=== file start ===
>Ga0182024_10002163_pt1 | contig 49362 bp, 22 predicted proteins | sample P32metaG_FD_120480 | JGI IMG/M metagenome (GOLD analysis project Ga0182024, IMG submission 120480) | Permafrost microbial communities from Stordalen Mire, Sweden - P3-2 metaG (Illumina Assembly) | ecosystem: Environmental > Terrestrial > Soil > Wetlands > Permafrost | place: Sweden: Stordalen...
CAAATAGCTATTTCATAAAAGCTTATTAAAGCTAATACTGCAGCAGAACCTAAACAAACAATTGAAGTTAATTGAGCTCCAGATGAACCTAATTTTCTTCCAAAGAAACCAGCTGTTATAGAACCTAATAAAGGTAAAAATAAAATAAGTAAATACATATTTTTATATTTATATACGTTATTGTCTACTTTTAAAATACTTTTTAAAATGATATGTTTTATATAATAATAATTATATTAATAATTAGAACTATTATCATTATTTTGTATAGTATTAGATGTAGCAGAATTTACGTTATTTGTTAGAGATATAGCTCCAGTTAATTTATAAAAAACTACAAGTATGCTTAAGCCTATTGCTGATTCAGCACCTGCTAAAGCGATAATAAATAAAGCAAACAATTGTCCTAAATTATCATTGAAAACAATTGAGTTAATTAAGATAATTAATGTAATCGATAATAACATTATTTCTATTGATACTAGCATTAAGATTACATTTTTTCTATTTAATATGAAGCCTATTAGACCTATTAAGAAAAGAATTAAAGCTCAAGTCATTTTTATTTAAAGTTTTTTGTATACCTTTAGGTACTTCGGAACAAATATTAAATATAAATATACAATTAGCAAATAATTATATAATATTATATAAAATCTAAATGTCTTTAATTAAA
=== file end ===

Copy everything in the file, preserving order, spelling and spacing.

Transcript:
>Ga0182024_10002163_pt1 | contig 49362 bp, 22 predicted proteins | sample P32metaG_FD_120480 | JGI IMG/M metagenome (GOLD analysis project Ga0182024, IMG submission 120480) | Permafrost microbial communities from Stordalen Mire, Sweden - P3-2 metaG (Illumina Assembly) | ecosystem: Environmental > Terrestrial > Soil > Wetlands > Permafrost | place: Sweden: Stordalen...
CAAATAGCTATTTCATAAAAGCTTATTAAAGCTAATACTGCAGCAGAACCTAAACAAACAATTGAAGTTAATTGAGCTCCAGATGAACCTAATTTTCTTCCAAAGAAACCAGCTGTTATAGAACCTAATAAAGGTAAAAATAAAATAAGTAAATACATATTTTTATATTTATATACGTTATTGTCTACTTTTAAAATACTTTTTAAAATGATATGTTTTATATAATAATAATTATATTAATAATTAGAACTATTATCATTATTTTGTATAGTATTAGATGTAGCAGAATTTACGTTATTTGTTAGAGATATAGCTCCAGTTAATTTATAAAAAACTACAAGTATGCTTAAGCCTATTGCTGATTCAGCACCTGCTAAAGCGATAATAAATAAAGCAAACAATTGTCCTAAATTATCATTGAAAACAATTGAGTTAATTAAGATAATTAATGTAATCGATAATAACATTATTTCTATTGATACTAGCATTAAGATTACATTTTTTCTATTTAATATGAAGCCTATTAGACCTATTAAGAAAAGAATTAAAGCTCAAGTCATTTTTATTTAAAGTTTTTTGTATACCTTTAGGTACTTCGGAACAAATATTAAATATAAATATACAATTAGCAAATAATTATATAATATTATATAAAATCTAAATGTCTTTAATTAAA